"Backtracked", a short story by Burt K. Filer, first published in The Magazine of Fantasy and Science Fiction, June 1968, available at the Internet Archive. It has been reprinted a few times; does any of these covers ring a bell? If you read it in the '80s, it might have bean in the 1979 anthology Beyond Reality edited by Terry Carr.
The story opens with the male protagonist waking up in the morning and realizing that his body has changed - his upper body is significantly stronger and maybe his skin is tanned?
The first thing he saw was Sally staring at him. She was sitting up in the big bed and had four fingers of her left hand wedged in her mouth. For some reason she'd drawn the sheet up around her and held it there with the other arm, as if caught suddenly by a stranger. Fletcher sat up.
"What's the matter? What time is it?" He felt odd and a little woozy. His voice sounded rough and both legs hurt, the good one and the other one.
"You've backtracked," Sally said. She gritted her teeth and gave that quick double shake of hers. The long brown hair fell down, and a curler came out.
Fletcher looked down at the arm he'd hooked around his good knee. It was sunburned and freckled the way August usually made it, but the August of what future year had done this? The fingers were blunter, the nails badly bitten, and the arm itself was thicker by half than the one he'd gone to bed with.
In this story, time travel allows you to return physically to a previous time, but without any memory of what happens next . . .
Sally lay back down, blinking, on the verge of tears. "You're older," she said, "a lot older. Why'd you do it?"
Fletcher tossed off the sheet and swung his legs to the floor. "I don't know, but then I wouldn't. It wipes you out completely, they say."
It turns out that the moment is the death of his wife, or what would be her death: they have a house that overlooks a valley or canyon or something, and she does something that causes her to fall over a railing or down an incline where she's holding on for her life.
Sally was on her feet again, picking more flowers. She paused from time to time to gaze out over the river. The view was even more spectacular here, Fletcher knew, even though too far back to see it himself. They were three or four hundred feet straight above the water.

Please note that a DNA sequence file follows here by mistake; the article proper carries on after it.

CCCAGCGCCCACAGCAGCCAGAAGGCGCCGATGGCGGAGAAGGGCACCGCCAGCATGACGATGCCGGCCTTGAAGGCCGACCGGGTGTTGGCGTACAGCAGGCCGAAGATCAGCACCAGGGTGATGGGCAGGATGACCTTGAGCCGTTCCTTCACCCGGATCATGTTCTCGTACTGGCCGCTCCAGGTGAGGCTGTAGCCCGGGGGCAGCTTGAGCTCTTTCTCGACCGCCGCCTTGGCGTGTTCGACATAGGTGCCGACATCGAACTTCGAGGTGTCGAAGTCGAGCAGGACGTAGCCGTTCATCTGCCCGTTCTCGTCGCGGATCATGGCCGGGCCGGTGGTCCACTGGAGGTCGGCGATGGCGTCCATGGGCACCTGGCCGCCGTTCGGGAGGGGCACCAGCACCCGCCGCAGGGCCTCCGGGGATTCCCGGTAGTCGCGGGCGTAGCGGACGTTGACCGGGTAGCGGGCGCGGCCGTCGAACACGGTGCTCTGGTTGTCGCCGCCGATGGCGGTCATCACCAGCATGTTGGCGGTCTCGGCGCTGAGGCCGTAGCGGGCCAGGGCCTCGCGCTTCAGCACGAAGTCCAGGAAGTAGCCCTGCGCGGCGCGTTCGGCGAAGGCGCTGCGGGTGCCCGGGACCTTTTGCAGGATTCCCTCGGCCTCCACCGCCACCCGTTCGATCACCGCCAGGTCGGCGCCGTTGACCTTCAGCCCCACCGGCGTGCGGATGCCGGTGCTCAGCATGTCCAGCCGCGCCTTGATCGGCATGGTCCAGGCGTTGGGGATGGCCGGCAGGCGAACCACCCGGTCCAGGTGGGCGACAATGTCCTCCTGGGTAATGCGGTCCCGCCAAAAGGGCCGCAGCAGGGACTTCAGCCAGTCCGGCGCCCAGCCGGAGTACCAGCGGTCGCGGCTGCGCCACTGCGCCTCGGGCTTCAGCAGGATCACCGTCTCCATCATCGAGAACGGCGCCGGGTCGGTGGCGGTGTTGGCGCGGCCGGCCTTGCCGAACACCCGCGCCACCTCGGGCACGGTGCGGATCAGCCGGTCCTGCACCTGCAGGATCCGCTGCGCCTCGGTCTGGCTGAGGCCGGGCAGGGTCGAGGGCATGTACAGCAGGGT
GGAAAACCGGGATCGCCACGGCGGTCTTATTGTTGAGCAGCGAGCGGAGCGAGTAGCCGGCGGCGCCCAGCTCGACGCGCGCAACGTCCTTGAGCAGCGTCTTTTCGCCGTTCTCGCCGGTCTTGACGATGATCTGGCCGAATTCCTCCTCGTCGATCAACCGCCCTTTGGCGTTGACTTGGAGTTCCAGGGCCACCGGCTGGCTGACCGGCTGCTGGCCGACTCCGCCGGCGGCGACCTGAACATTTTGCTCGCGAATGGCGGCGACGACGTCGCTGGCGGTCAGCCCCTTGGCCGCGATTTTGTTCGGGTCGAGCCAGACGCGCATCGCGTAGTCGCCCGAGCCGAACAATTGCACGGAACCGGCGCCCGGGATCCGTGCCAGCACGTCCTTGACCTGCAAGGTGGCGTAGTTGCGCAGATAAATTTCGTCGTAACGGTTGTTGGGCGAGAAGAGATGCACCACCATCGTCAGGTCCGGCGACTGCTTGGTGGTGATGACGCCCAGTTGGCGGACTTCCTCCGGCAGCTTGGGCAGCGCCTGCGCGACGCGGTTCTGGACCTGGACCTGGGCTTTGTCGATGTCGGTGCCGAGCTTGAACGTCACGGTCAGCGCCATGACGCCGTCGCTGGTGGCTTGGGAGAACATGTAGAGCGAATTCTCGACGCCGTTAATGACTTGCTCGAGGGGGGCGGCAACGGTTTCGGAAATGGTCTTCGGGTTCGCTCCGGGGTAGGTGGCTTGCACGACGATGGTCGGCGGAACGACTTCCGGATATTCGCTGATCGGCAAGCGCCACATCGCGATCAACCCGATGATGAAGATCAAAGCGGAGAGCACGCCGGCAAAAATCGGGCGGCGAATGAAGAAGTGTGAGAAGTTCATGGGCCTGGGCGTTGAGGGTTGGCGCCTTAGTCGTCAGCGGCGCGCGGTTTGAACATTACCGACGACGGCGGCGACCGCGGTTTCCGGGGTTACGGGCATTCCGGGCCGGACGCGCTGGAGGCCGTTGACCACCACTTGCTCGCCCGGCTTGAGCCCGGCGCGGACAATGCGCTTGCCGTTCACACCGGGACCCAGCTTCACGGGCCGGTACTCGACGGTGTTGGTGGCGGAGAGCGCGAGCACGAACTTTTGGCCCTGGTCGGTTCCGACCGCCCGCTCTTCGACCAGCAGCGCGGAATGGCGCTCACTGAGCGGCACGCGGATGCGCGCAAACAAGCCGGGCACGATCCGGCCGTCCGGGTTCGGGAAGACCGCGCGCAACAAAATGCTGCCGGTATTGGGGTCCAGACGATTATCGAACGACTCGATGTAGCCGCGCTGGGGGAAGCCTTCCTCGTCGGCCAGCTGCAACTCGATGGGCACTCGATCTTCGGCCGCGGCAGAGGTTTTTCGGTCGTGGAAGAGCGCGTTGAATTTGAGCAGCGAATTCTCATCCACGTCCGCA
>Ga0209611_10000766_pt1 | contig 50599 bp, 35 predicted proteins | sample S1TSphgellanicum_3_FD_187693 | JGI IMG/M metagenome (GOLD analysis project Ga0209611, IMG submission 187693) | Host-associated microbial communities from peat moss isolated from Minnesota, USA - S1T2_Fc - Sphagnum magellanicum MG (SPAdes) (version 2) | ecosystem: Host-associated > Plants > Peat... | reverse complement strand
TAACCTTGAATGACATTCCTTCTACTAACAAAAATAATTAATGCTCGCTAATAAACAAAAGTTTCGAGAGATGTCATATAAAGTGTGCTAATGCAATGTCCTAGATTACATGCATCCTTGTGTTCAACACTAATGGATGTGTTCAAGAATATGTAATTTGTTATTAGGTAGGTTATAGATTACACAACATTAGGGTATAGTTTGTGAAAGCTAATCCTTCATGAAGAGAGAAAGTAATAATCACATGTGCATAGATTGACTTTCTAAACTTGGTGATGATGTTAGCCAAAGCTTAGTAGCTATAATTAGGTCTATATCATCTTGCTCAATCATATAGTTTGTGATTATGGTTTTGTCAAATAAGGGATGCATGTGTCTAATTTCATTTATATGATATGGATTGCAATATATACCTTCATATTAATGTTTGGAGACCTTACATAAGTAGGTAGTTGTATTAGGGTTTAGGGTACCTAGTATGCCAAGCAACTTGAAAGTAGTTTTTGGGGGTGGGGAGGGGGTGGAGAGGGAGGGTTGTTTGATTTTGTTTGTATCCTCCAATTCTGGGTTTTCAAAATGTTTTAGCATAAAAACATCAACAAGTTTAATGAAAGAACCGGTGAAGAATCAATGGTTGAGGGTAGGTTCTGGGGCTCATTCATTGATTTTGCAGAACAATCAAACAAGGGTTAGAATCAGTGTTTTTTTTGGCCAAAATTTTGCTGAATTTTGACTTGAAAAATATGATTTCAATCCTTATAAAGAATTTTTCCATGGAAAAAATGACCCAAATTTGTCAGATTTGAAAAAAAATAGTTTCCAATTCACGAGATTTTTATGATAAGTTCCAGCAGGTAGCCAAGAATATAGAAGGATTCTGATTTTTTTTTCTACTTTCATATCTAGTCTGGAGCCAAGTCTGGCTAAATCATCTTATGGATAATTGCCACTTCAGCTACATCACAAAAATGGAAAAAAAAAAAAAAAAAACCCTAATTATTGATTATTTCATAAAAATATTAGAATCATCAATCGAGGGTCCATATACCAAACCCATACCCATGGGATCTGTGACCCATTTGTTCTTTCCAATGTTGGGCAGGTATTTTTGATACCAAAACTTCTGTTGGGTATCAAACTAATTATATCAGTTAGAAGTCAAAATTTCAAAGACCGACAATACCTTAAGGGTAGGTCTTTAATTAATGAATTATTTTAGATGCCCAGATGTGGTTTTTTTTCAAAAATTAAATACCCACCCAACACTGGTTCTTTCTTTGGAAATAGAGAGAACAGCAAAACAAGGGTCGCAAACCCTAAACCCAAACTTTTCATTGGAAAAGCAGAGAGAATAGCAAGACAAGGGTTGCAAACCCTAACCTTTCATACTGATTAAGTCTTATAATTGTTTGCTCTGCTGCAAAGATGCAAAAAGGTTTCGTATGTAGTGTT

Running a few feet beyond the main line of the bluff was a grassy promontory. Several bunches of Queen Anne's lace waved above the wild hay and creepers. He wished she'd get away from there and took a breath to tell her to.
Sally screamed as her legs slid out of sight. Twisting midair, she clutched two frantic handfuls of turf.
The protagonist realizes that past-him wasn't strong enough to save her and that future-him had spent all his remaining time bulking up to come back and do it. He is able to reach her (I don't think he simply wheels over to the edge, I think he has to leave his chair and drag himself to her, then pull her to safety) and she lives.
She was only sixty feet away, but the fireplace and the big old table lay directly between them. Fletcher planted both hands on the smoking stone chimney and vaulted it. The thing was four feet high, but it could had been five and he'd still have made it. A dozen running steps, each faster and longer than the last, carried him to the table. He yanked his head down and his right leg up to hurdle it, snapping the leg down on the other side and swinging the weaker one behind. Pain shot through it, and Fletcher nearly sprawled. It took him four steps to straighten out, and in four more he was there.
He hurled himself at the two slender wrists that were falling away, and got one.
Sally screamed again, this time in pain. Fletcher hauled her up to his chin, both sinewy hands around her small white one. Edging backward on his knees, he drew her fully up. Fletcher stood shakily and attempted to help her to her feet. His left leg gave way.
Falling beside her, he lay on the warm granite and tried to catch his breath. It was difficult for some reason. Her face swam before him, and as he lost consciousness he heard himself repeating, "So that's why, that's why—"
The twist is that while she survives, their marriage doesn't - she ends up divorcing him.
His broken left leg never healed solidly, though, and for all intents and purposes he was back to where he'd started. He and Sally remained childless right up until their divorce two years later. She was later married to David Schenk, but Fletcher remained alone.